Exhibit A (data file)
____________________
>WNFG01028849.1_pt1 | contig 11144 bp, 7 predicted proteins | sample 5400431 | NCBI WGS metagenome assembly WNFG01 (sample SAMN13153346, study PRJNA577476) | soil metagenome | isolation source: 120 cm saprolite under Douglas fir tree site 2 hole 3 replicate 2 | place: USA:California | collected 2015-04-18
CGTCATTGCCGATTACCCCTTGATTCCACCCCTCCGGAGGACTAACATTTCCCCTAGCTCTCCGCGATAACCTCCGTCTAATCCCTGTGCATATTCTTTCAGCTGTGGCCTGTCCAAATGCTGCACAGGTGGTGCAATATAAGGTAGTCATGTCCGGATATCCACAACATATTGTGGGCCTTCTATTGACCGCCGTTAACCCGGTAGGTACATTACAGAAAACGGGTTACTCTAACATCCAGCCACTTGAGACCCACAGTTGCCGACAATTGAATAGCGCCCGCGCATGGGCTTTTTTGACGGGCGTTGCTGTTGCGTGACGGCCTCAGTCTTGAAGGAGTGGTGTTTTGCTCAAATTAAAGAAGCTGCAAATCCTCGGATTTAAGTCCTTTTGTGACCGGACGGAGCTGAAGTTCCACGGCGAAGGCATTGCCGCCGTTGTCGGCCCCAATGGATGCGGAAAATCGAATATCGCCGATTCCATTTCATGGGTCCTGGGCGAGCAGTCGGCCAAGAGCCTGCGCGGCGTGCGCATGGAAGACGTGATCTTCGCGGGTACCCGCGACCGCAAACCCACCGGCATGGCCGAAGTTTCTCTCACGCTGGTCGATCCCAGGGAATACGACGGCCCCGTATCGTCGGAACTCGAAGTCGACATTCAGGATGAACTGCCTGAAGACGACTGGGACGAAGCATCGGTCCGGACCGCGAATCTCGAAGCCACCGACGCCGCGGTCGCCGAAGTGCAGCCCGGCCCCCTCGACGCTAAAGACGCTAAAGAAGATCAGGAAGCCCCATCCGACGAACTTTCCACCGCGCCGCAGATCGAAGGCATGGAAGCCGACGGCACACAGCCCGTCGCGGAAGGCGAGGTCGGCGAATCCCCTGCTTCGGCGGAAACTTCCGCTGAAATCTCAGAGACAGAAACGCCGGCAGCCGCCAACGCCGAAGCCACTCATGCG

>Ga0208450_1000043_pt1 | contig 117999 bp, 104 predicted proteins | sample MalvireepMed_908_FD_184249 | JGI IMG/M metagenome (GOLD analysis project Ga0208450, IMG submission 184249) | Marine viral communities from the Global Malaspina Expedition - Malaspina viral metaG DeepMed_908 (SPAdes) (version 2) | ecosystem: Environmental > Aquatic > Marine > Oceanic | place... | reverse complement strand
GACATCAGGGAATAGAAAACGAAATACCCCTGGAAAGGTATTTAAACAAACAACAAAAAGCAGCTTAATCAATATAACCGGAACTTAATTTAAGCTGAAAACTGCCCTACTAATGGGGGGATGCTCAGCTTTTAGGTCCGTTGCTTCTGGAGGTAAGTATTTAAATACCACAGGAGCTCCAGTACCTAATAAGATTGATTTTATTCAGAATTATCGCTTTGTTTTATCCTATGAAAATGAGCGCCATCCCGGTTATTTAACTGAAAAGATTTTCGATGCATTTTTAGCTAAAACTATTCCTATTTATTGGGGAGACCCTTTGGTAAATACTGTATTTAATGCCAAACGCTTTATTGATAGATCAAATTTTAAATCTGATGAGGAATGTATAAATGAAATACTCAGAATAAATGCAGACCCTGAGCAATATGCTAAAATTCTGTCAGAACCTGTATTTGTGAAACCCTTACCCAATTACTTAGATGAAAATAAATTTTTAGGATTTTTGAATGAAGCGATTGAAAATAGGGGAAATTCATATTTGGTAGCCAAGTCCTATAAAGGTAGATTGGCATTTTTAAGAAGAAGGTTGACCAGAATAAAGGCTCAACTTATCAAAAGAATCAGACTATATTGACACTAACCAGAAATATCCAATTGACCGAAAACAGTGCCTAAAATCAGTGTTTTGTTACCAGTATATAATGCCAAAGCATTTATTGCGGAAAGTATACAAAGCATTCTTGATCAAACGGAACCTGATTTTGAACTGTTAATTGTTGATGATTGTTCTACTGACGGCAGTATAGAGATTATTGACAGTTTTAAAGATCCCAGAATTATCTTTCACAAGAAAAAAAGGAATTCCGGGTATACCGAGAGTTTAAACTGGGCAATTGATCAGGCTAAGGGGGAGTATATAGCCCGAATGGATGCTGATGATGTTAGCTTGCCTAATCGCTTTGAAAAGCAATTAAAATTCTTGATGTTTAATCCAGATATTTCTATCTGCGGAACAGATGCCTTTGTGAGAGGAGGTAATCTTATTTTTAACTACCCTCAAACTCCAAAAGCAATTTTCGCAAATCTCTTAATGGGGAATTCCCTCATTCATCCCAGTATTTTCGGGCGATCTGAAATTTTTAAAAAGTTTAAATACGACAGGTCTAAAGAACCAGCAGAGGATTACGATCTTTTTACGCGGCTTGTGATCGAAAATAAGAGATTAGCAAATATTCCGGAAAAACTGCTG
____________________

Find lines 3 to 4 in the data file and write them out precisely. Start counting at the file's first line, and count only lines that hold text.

>Ga0208450_1000043_pt1 | contig 117999 bp, 104 predicted proteins | sample MalvireepMed_908_FD_184249 | JGI IMG/M metagenome (GOLD analysis project Ga0208450, IMG submission 184249) | Marine viral communities from the Global Malaspina Expedition - Malaspina viral metaG DeepMed_908 (SPAdes) (version 2) | ecosystem: Environmental > Aquatic > Marine > Oceanic | place... | reverse complement strand
GACATCAGGGAATAGAAAACGAAATACCCCTGGAAAGGTATTTAAACAAACAACAAAAAGCAGCTTAATCAATATAACCGGAACTTAATTTAAGCTGAAAACTGCCCTACTAATGGGGGGATGCTCAGCTTTTAGGTCCGTTGCTTCTGGAGGTAAGTATTTAAATACCACAGGAGCTCCAGTACCTAATAAGATTGATTTTATTCAGAATTATCGCTTTGTTTTATCCTATGAAAATGAGCGCCATCCCGGTTATTTAACTGAAAAGATTTTCGATGCATTTTTAGCTAAAACTATTCCTATTTATTGGGGAGACCCTTTGGTAAATACTGTATTTAATGCCAAACGCTTTATTGATAGATCAAATTTTAAATCTGATGAGGAATGTATAAATGAAATACTCAGAATAAATGCAGACCCTGAGCAATATGCTAAAATTCTGTCAGAACCTGTATTTGTGAAACCCTTACCCAATTACTTAGATGAAAATAAATTTTTAGGATTTTTGAATGAAGCGATTGAAAATAGGGGAAATTCATATTTGGTAGCCAAGTCCTATAAAGGTAGATTGGCATTTTTAAGAAGAAGGTTGACCAGAATAAAGGCTCAACTTATCAAAAGAATCAGACTATATTGACACTAACCAGAAATATCCAATTGACCGAAAACAGTGCCTAAAATCAGTGTTTTGTTACCAGTATATAATGCCAAAGCATTTATTGCGGAAAGTATACAAAGCATTCTTGATCAAACGGAACCTGATTTTGAACTGTTAATTGTTGATGATTGTTCTACTGACGGCAGTATAGAGATTATTGACAGTTTTAAAGATCCCAGAATTATCTTTCACAAGAAAAAAAGGAATTCCGGGTATACCGAGAGTTTAAACTGGGCAATTGATCAGGCTAAGGGGGAGTATATAGCCCGAATGGATGCTGATGATGTTAGCTTGCCTAATCGCTTTGAAAAGCAATTAAAATTCTTGATGTTTAATCCAGATATTTCTATCTGCGGAACAGATGCCTTTGTGAGAGGAGGTAATCTTATTTTTAACTACCCTCAAACTCCAAAAGCAATTTTCGCAAATCTCTTAATGGGGAATTCCCTCATTCATCCCAGTATTTTCGGGCGATCTGAAATTTTTAAAAAGTTTAAATACGACAGGTCTAAAGAACCAGCAGAGGATTACGATCTTTTTACGCGGCTTGTGATCGAAAATAAGAGATTAGCAAATATTCCGGAAAAACTGCTG